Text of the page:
PSYCH 144: Stereotypes, Prejudice & Discrimination

Sociology has a Criminology, Law and Society minor. These courses may be helpful for students exploring criminal legal issues and the criminal justice system on a societal level, such as:

  • SOC 275: Criminology
  • SOC 378: Sociology of Law
  • SOC 479: Law and Society

UP 160: Race, Social Justice, and Cities. Explore everyday racial conflicts in selected cities as expressions of historical struggles for social and spatial justice, across multiple scales. Focus on the governance of routine social practices ranging from policing, to education, to gentrification and memorialization in public places.

More courses to explore different areas of law include the following. Some have restrictions; check Course Explorer.

  • ACE 403: Agricultural Law
  • GEOG 210: Social & Environmental Issues
  • RST 354: Legal Aspects of Sport
  • SE 400 Engineering Law (only pre-req is RHET 105 but preference is given to students in the College of Engineering with leftover seats released after a restricted period)

Business classes can provide a helpful foundation for those interested in corporate careers, however, most are restricted to College of Business majors or minors. Some courses will release any leftover seats after a restricted period; check Course Explorer for more details.

  • BADM 300 Legal Environment of Business
  • BADM 314 Leading Negotiations
  • BADM 340: Ethical Dilemmas of Business
  • BADM 380: International Business
  • BADM 403: Corporate & Commercial Law

Remember that these are only suggestions and that people come to law school from a variety of academic disciplines.  This is not intended to be an exhaustive list. Courses get added all the time, and many are added after we publish this list. Many other great courses can be found in Course Explorer, some of which have prerequisites. Do additional research and talk with your academic advisor to identify other good options for you.

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Mark Your Calendars – Updates for March 23

Hello Pre-Law Students! Obviously, as we continue to navigate this new world of physical distancing, and given Governor Pritzker’s “Stay-At-Home” Order, there will be no on campus activities or programs for the rest of this semester.  However, various campus offices, like PLAS, will be providing additional and expanded online resources for students.  Below are a few we know about.  PLEASE check the websites of all campus offices of interest to you to see what these offices are offering.  Also – our “Suggestions for Fall 2020 Courses” blog will be posted next Monday, March 30, so don’t forget to check it out!!

National and International Scholarship Program

In late March and early April, the National and International Scholarship Program will be hosting information sessions for undergraduate students across colleges and fields to learn about some nationally competitive scholarship opportunities.  All information sessions will be held online. We hope you will share this with your students!

Information Sessions for juniors and seniors (students graduating before August 2021) will be held the week of March 23rd. For juniors and seniors, or any students graduating before August 2021, information sessions will focus on how to apply for June priority application deadlines, including many scholarships for study or research beginning in the fall of 2021.

Monday, March 23rd: 2:30-3:00, 3:00-3:30 or 4:00-4:30 pm

Tuesday, March 24th: 3:00-3:30 or 3:30-4:00 pm

Thursday, March 26th: 8:30-9:00 am

Friday, March 27th:  1:30-2:00 or 2:00-2:30 or 4:00-4:30 pm

Juniors and seniors can access webinars at the above times using this link

<https://us.bbcollab.com/guest/745216c357eb4cb7968973c622cd2b6e>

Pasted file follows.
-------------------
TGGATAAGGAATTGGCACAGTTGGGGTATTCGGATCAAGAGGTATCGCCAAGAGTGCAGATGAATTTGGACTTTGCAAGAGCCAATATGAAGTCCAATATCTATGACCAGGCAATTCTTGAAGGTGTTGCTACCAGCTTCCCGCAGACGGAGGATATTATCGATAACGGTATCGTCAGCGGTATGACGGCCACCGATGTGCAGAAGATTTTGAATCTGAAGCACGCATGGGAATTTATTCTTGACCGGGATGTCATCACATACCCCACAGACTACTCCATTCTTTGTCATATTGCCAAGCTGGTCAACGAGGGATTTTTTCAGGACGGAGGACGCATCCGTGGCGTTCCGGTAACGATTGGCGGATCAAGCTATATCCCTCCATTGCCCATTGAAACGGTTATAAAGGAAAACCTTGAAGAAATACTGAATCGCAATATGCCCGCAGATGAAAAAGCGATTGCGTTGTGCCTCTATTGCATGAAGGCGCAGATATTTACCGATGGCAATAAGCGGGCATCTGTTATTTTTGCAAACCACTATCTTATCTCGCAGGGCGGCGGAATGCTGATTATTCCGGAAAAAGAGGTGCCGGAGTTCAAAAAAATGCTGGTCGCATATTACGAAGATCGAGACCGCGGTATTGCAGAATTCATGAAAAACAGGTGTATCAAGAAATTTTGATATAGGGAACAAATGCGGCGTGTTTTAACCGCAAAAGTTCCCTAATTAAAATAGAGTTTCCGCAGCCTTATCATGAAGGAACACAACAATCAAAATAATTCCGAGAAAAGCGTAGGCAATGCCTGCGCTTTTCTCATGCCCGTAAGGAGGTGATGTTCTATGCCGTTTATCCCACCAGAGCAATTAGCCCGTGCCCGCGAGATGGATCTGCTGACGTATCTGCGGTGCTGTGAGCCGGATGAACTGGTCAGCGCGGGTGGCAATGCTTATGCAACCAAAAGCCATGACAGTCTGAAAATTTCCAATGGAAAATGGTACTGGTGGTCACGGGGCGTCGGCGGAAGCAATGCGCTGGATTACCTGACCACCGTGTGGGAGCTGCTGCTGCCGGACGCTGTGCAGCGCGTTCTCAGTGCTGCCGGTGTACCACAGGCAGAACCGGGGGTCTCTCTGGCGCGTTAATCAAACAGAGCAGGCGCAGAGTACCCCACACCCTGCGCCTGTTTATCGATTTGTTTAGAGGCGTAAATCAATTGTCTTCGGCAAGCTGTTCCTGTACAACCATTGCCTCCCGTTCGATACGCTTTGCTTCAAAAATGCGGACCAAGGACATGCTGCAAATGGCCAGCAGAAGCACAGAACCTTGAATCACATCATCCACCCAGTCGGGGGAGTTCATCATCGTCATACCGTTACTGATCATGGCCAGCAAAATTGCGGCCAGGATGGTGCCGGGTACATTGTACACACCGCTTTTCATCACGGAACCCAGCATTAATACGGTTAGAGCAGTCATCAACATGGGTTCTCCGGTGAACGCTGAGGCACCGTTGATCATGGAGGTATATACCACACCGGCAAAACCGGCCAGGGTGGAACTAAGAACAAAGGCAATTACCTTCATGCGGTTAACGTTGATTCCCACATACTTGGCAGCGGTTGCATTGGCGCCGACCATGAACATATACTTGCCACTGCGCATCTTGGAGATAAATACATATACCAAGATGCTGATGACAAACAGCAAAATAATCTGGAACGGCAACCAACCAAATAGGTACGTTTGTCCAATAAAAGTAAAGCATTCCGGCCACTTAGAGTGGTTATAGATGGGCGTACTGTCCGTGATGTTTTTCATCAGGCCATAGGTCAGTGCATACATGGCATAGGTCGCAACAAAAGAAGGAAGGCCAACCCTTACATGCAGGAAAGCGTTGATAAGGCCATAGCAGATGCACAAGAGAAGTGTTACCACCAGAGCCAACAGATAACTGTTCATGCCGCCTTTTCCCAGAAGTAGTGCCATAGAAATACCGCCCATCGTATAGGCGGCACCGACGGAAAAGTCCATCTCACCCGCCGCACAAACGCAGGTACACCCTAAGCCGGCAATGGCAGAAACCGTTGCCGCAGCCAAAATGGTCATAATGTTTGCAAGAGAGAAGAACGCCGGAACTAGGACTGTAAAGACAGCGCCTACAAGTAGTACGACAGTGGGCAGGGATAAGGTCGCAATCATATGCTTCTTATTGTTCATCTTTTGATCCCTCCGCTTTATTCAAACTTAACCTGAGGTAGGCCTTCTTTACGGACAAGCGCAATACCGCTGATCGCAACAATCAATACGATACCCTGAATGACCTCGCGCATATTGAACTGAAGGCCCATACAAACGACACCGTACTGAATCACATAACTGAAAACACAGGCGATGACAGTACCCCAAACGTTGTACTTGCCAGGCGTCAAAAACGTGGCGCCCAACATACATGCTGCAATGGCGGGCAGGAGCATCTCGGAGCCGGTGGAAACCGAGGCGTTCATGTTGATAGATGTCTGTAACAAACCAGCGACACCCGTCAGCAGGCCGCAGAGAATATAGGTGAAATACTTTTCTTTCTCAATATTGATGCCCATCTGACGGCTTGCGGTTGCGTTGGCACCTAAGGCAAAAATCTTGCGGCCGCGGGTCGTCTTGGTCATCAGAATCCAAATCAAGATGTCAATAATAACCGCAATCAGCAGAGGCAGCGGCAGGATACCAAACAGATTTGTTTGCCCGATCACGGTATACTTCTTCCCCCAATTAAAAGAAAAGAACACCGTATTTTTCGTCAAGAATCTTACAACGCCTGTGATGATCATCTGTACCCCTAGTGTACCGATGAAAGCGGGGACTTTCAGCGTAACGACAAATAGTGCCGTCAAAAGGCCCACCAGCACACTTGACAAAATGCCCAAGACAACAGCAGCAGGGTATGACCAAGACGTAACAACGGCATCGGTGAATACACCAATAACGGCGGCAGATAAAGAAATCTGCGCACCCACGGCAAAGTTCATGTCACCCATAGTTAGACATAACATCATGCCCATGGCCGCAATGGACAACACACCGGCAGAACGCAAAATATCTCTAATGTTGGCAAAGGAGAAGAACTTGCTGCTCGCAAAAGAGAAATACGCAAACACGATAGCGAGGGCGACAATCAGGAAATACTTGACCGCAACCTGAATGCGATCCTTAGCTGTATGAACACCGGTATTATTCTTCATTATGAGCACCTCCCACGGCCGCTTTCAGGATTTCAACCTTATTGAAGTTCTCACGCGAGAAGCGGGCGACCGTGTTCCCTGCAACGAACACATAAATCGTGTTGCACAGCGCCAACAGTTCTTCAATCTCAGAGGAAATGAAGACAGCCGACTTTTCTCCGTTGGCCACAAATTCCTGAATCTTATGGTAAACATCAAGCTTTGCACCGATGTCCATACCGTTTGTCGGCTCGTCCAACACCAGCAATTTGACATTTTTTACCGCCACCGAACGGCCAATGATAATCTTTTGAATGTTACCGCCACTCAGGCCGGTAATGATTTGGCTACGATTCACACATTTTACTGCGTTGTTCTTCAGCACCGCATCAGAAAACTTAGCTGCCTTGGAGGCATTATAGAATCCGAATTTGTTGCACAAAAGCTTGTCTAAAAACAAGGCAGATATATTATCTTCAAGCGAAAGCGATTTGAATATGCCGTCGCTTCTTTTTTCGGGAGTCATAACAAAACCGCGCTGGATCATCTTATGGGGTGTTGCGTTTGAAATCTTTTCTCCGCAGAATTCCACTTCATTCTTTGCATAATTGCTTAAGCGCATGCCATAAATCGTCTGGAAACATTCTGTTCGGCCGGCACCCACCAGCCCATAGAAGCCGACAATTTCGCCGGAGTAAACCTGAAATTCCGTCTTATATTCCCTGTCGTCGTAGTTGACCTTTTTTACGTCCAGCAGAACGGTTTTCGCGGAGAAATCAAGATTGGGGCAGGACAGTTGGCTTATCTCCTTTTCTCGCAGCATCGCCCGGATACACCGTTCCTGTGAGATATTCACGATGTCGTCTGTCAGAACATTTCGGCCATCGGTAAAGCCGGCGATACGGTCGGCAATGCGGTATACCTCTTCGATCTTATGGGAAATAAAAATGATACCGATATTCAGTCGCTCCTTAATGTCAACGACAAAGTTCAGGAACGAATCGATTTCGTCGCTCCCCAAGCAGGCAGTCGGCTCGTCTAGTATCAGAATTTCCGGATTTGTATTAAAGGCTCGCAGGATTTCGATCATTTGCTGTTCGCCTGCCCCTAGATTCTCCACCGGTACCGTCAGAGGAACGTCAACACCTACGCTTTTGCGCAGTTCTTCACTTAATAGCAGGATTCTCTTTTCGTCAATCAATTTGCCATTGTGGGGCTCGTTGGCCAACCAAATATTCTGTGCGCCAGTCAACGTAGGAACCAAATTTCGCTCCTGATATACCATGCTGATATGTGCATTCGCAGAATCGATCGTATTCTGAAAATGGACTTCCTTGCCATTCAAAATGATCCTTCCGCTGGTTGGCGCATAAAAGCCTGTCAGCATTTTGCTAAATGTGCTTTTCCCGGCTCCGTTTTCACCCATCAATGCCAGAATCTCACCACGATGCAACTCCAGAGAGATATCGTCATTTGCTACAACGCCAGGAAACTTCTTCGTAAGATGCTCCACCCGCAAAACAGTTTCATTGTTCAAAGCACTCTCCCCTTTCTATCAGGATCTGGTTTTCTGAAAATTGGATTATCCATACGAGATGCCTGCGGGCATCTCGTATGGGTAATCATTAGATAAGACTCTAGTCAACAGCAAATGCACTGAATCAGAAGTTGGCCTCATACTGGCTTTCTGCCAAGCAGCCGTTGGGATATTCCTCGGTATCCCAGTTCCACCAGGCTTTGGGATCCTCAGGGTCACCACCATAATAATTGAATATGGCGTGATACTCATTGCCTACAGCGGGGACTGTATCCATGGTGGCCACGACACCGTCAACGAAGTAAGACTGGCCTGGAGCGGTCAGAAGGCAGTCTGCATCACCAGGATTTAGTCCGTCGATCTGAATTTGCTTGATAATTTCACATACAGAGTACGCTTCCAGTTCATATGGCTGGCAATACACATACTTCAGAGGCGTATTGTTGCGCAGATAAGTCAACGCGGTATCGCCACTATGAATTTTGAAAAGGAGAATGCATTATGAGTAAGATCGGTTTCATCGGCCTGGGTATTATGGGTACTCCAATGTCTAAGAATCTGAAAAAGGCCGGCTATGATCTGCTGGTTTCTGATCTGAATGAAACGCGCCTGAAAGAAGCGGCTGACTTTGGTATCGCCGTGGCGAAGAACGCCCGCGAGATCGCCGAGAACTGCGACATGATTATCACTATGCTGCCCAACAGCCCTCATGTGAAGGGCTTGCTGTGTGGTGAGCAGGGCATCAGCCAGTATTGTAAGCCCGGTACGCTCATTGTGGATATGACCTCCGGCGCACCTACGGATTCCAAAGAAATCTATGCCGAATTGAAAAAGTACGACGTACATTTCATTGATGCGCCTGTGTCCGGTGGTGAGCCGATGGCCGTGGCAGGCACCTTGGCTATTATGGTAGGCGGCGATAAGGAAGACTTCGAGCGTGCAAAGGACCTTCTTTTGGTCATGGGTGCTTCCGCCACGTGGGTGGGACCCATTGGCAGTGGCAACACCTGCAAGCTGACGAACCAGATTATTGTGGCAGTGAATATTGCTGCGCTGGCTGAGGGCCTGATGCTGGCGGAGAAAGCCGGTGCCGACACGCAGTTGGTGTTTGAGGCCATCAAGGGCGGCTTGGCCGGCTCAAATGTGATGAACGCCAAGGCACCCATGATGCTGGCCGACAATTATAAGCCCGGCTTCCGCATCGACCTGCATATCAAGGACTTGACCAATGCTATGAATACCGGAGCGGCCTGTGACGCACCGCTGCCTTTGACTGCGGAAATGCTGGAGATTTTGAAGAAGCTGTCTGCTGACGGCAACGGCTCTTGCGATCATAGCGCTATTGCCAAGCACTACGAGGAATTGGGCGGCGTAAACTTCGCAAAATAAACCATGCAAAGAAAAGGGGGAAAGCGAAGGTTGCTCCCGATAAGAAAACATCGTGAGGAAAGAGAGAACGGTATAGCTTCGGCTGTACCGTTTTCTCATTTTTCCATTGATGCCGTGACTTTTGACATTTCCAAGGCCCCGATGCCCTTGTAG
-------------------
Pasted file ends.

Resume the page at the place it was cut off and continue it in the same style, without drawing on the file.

Information Sessions for freshmen and sophomores (students graduating after August 2021) will be held the week of March 30th. For first and second year undergraduates, or any students graduating after August 2021, sessions will focus on what students should be doing to strengthen their candidacy for various awards.

Monday, March 30th: 1:30-2:00, 2:00-2:30 or 3:00-3:30 pm

Wednesday, April 1st: 1:00-1:30 or 1:30-2:00 pm

Thursday, April 2nd: 3:00-3:30 or 3:30-4:00 pm

Friday, April 3rd: 2:30-3:00, 3:00-3:30 or 4:00-4:30 pm

Freshmen and sophomores can access webinars at the above times using this link.

<https://us.bbcollab.com/guest/932618c51d9540218ce80ab9bb68ac6c>

Writers Workshop
The Writers Workshop will continue to support your students. We have online consultations available to provide writing feedback; we have a number of useful resources on our website; and we are available for virtual class presentations and collaborations by request through Zoom or other interfaces.
The Writers Workshop is still here for you! Make an appointment today at illinois.mywconline.com

 

Career Center

The Career Center continues to offer services to students, including online resume and cover letter reviews.  Go here to learn more and to schedule an appointment.

 

 

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Pre-Law Advising Services – COVID-19 Update

As I posted earlier today on Facebook, given all of the concerns over the Coronavirus/COVID-19, and the University’s commitment to practicing social distancing, effective immediately, all appointments with our office will be conducted via the telephone and all scheduling should be through our online scheduling portal here: https://prelaw.illinois.edu/appointments. Once you have scheduled an appointment, you will receive an email with instructions and call in information. This policy includes appointments that have already been scheduled. Note – although we will have a few more blog posts, including our highly anticipated “Suggested Courses for Fall 2020”, Facebook will serve as our primary form of group communication from this point forward so please keep checking back here for updates.  All students are, of course, welcome to email an advisor with questions.  Judy Argentieri’s email is jargenti@illinois.edu; Alex Gil’s email is agil6@illinois.edu.  And finally, do not forget to use our main website, www.prelaw.illinois.edu, and particularly our “Pre-Law Handbook,” as a starting point for a quick answer to your question(s).